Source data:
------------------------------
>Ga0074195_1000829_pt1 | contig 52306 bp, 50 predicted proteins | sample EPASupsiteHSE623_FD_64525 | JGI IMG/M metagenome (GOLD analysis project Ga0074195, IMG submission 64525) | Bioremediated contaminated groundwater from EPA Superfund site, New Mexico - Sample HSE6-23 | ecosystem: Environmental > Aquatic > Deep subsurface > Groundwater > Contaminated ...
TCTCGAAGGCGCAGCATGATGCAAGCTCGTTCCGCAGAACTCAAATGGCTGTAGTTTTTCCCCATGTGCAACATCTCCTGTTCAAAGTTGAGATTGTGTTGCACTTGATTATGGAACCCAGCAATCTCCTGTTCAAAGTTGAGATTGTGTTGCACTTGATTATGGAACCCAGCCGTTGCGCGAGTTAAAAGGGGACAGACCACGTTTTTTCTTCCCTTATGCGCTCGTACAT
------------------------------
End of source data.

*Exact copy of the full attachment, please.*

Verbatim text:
>Ga0074195_1000829_pt1 | contig 52306 bp, 50 predicted proteins | sample EPASupsiteHSE623_FD_64525 | JGI IMG/M metagenome (GOLD analysis project Ga0074195, IMG submission 64525) | Bioremediated contaminated groundwater from EPA Superfund site, New Mexico - Sample HSE6-23 | ecosystem: Environmental > Aquatic > Deep subsurface > Groundwater > Contaminated ...
TCTCGAAGGCGCAGCATGATGCAAGCTCGTTCCGCAGAACTCAAATGGCTGTAGTTTTTCCCCATGTGCAACATCTCCTGTTCAAAGTTGAGATTGTGTTGCACTTGATTATGGAACCCAGCAATCTCCTGTTCAAAGTTGAGATTGTGTTGCACTTGATTATGGAACCCAGCCGTTGCGCGAGTTAAAAGGGGACAGACCACGTTTTTTCTTCCCTTATGCGCTCGTACAT